Well, fellow food-eaters, I must confess... I was in the mood for some serious gluttony Friday night. Wild fantasies of bacon cheeseburgers and lamb chops danced in my single-track carnivore brain all day, waiting for the climactic pressure-releasing sizzle of meat hitting pan. Then it hit me... It's Friday. It's Lent. Roommate is Catholic. Not gonna happen.
We turned our attention to the other, other white meat: Cod.
Below is one of the easiest, cheapest, deliciousest meals you'll cook from this blog. We did an old fashioned, church-basement fish fry - complete with chips (ooh, Britishy).
There's seriously nothing to it. Here we go:
You will need:
As much Cod as you care to eat. We bought a fairly large filet, about 2lbs. Probably would've fed 3-4.
Some potatoes. We bought a 10lb. bag. Now we eat fries every day. I recommend this option.
Cocktail Sauce (optional)
Malt Vinegar (NOT OPTIONAL)
1 tbsp. malt vinegar
1/2 c. water
1/2 c. milk
1 c. all-purpose flour
1 tbsp. baking powder
Phase one: Prepare ye the way of The Fries
Heat your deep-fryer or pot of oil (which will now just be included in the term deep-fryer) to 320 degrees. Fahrenheit... This is America.
Cut potatoes into french-fry-sized chunks. I have a badass mandoline slicer with a fry-sized cross-blade attachment, because I'm a winner. You can use a knife, but it will take you longer than driving to the store and buying a similar piece of badassery.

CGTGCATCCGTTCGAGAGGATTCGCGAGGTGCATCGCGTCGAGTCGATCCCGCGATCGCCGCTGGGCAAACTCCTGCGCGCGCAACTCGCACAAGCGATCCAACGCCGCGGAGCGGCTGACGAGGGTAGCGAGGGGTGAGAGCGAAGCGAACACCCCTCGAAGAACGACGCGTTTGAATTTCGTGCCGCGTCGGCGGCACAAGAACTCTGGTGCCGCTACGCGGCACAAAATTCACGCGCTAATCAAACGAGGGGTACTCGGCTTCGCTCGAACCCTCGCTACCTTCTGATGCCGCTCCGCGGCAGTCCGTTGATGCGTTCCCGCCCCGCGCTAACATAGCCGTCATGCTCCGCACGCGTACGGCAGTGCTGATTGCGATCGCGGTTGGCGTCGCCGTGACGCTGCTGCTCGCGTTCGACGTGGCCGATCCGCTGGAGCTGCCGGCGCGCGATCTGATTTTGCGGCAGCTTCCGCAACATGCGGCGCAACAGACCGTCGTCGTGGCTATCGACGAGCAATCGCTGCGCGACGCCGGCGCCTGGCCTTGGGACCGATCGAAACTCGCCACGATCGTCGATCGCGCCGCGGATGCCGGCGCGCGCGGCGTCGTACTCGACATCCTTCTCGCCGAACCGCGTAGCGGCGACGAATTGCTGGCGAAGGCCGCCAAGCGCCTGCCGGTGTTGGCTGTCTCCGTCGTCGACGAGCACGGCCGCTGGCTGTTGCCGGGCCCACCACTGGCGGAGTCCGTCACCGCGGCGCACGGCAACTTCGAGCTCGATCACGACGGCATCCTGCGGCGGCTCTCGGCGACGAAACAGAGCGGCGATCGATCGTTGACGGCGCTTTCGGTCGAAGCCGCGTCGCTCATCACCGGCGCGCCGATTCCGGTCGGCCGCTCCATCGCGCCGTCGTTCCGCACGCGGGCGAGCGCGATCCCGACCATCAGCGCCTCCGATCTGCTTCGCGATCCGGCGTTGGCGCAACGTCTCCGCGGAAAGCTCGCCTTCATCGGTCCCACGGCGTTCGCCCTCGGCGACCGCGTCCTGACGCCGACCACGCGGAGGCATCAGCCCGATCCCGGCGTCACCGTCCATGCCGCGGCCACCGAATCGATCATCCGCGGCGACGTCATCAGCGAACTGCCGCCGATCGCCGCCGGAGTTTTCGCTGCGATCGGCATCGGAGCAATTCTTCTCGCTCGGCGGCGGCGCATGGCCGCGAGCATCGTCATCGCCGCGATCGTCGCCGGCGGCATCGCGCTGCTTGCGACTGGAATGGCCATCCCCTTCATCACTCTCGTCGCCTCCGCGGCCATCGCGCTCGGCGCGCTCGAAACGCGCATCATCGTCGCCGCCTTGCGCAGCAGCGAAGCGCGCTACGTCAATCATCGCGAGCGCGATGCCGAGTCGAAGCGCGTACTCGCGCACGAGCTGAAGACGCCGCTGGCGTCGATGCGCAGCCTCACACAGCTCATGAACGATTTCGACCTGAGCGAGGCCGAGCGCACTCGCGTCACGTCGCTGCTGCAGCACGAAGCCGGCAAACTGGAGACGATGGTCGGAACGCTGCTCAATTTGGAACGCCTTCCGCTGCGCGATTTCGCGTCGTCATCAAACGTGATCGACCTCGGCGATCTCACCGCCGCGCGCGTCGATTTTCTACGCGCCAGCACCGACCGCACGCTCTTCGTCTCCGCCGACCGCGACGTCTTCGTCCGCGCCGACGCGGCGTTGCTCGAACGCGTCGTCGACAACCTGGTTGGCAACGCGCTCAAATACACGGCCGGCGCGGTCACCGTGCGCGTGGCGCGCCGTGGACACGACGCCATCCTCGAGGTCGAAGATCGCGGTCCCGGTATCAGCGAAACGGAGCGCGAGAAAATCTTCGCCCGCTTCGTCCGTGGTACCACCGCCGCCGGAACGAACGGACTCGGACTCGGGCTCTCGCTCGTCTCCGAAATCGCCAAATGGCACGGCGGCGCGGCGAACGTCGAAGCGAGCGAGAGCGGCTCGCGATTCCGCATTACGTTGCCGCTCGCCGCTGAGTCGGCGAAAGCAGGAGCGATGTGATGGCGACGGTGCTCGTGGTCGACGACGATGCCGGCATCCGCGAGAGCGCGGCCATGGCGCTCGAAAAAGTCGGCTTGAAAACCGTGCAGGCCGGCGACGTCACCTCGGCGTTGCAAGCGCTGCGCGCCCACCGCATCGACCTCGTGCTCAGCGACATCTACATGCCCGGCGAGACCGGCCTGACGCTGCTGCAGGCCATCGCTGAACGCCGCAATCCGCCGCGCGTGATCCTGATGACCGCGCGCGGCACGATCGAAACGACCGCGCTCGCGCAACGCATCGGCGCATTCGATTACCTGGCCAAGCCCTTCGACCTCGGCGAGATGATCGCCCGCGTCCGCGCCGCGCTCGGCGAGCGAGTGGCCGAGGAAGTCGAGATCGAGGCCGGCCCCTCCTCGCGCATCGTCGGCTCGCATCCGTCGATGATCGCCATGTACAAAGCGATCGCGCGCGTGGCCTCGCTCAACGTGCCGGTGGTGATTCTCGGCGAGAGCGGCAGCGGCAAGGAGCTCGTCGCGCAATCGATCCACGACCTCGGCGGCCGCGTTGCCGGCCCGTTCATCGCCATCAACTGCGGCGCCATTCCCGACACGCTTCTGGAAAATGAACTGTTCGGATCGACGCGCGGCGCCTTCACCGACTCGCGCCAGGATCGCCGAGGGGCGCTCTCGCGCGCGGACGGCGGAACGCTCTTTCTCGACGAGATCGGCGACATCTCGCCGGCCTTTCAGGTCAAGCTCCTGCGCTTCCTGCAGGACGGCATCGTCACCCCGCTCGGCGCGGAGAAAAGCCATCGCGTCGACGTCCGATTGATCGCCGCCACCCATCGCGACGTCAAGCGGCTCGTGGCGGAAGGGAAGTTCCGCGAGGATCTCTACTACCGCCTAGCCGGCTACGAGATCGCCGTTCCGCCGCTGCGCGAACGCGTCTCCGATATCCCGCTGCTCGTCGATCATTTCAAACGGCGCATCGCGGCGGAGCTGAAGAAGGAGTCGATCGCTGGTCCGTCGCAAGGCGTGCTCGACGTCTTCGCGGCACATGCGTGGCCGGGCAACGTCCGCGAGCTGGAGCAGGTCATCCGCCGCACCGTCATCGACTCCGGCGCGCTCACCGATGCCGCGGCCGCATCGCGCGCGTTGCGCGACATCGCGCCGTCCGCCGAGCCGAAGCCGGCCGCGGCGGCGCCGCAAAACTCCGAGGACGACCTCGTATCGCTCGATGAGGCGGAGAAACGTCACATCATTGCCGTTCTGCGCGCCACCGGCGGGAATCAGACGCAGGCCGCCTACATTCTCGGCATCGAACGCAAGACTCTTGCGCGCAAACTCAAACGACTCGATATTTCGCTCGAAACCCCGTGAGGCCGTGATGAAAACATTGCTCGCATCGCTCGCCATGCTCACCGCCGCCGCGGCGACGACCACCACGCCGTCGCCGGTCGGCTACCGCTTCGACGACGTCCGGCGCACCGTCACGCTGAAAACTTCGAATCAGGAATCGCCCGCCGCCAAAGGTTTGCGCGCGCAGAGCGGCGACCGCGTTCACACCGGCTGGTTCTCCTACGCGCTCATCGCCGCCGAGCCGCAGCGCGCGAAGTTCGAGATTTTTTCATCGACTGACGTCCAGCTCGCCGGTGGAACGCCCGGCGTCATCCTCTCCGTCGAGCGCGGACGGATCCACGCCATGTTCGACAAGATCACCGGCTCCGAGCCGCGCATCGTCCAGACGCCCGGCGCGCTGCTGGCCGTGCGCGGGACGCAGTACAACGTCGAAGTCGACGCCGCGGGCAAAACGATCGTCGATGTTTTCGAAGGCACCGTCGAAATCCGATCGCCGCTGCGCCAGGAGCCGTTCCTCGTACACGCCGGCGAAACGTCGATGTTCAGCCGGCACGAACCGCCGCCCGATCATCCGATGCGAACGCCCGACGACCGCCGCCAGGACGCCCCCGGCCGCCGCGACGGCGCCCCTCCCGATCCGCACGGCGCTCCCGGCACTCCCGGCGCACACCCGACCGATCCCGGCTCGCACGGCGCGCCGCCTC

Rinse the soon-to-be-fries under cold water in a colander. Slosh them around a bit. The goal here is to rinse away some potato starch. Put them on a paper towel to dry off.
Phase two: I baptize you with oil for deliciousness
The oil should be 320 degrees.
Drop your fries into the oil, and take a moment to think about how much you love potatoes.
Cut fish into uniform slices, as large as you'd want to eat. I like to keep them fairly girthy so they stay fluffy inside while they cook.
Mix all ingredients for Fish Batter in a bowl until smooth. Only takes about a minute with a whisk.
When fries are translucent-looking, pull them out, put on paper towel.
Turn oil temp. up to 375 degrees.
Phase three: Follow me, and I will make you fishers of fish.
While fries rest on paper towel, we fish.
Set your batter bowl next to the fryer.
Dip fish in batter, let drip for a few seconds, drop in hot oil. Repeat as necessary.
You can probably fit a 2-3 pieces of fish at once. Just cycle through until you're done.
*NOTE: I found that if your fryer has a basket, the batter likes to make a terrible mess in it. Remove basket, drop in a couple pieces of fish, and turn/remove with tongs.
As you remove fish, cover with foil to keep warm.
Phase four: Rebirth of the Fries
Once fish is done, let oil reach 375 again, and re-drop fries to flash fry the hell out of them. This is an exercise in eyeballing. Just watch the color, and cook to your preference. The darker, the crispier. At any rate, I recommend taking them out just before the bubbling dies down completely. If you wait until after, moisture has stopped escaping the fries, which means there's no longer anything pushing out against the oil, and you get greasy fries.
After you remove fries, put them in a big bowl and toss with some salt (there are, however, other options... upcoming post regarding fries...) then plate with fish and a big chunk of lemon for juice purposes.
Phase five: Feeding the multitude
Put the plates on table. Make sure there is also malt vinegar, sea salt, cocktail sauce, and some source of lemon juice on the table.
Also put some beers on the table. This is crucial.
And... voila! We've successfully taken the sacrifice out of Lent, and managed to incorporate one of the seven deadly sins, to boot.